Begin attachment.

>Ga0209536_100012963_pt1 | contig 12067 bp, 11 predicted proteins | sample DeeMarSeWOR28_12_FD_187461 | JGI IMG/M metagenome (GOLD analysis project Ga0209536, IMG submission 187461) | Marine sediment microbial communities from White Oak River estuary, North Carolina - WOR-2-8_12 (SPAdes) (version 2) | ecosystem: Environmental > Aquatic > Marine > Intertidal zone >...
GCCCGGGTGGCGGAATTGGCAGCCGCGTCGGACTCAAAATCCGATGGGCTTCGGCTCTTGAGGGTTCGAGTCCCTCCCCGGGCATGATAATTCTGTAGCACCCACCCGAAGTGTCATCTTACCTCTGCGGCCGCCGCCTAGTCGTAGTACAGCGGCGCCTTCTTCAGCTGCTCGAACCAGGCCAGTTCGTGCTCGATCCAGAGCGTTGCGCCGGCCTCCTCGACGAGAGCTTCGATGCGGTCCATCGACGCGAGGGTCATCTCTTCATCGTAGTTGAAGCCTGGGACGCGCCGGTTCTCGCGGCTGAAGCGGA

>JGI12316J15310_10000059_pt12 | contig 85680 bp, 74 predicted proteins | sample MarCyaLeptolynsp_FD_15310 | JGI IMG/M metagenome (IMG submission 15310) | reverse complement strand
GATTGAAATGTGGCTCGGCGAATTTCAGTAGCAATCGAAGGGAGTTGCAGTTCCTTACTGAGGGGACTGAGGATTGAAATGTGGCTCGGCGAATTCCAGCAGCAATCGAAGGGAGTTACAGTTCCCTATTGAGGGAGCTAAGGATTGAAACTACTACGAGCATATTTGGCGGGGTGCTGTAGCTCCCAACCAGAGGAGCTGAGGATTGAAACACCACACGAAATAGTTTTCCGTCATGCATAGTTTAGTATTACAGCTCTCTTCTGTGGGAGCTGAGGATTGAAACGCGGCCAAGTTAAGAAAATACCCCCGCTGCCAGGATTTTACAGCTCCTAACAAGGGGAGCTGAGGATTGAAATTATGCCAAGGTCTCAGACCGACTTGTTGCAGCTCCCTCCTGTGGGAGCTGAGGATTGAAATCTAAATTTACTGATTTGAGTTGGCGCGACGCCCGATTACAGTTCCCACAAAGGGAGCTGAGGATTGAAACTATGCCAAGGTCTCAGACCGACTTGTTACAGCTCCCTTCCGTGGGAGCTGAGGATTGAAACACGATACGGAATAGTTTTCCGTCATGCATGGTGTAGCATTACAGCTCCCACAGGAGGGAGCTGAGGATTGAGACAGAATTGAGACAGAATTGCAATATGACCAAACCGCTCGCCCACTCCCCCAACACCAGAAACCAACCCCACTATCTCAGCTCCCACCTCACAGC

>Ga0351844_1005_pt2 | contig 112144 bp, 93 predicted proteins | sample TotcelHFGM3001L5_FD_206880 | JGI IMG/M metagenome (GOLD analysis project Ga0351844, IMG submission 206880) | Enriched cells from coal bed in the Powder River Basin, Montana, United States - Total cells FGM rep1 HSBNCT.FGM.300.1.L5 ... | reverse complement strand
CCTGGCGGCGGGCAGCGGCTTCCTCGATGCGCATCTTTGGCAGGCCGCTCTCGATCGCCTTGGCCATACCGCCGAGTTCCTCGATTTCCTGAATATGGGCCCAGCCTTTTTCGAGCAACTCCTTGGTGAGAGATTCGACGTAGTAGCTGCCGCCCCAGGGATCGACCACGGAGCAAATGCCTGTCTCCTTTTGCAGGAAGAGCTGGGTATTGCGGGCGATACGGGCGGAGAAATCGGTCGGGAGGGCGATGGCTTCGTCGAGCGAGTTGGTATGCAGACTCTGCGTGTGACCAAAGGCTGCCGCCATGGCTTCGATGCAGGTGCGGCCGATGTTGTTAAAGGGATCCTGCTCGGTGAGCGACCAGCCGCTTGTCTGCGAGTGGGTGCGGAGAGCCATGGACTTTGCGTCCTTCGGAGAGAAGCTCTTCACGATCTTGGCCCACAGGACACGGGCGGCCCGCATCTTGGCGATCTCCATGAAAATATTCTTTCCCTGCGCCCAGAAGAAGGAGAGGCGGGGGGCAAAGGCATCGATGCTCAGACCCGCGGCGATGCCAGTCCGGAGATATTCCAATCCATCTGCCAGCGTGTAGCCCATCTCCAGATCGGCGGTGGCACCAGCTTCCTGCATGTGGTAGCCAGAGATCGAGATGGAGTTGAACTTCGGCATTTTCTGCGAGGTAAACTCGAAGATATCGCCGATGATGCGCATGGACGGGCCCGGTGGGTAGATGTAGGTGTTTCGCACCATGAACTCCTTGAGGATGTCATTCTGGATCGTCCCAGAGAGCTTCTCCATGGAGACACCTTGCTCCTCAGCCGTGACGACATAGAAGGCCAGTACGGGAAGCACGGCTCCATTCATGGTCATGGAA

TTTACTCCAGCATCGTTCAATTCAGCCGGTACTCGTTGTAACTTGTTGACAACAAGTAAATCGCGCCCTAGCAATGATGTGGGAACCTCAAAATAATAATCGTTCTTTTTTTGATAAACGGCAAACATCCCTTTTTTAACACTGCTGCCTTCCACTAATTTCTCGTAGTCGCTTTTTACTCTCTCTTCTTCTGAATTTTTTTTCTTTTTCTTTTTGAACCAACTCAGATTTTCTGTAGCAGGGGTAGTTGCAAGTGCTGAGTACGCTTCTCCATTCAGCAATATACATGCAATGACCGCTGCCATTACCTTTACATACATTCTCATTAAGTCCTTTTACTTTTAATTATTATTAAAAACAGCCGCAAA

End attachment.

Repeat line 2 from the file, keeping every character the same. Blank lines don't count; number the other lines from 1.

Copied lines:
GCCCGGGTGGCGGAATTGGCAGCCGCGTCGGACTCAAAATCCGATGGGCTTCGGCTCTTGAGGGTTCGAGTCCCTCCCCGGGCATGATAATTCTGTAGCACCCACCCGAAGTGTCATCTTACCTCTGCGGCCGCCGCCTAGTCGTAGTACAGCGGCGCCTTCTTCAGCTGCTCGAACCAGGCCAGTTCGTGCTCGATCCAGAGCGTTGCGCCGGCCTCCTCGACGAGAGCTTCGATGCGGTCCATCGACGCGAGGGTCATCTCTTCATCGTAGTTGAAGCCTGGGACGCGCCGGTTCTCGCGGCTGAAGCGGA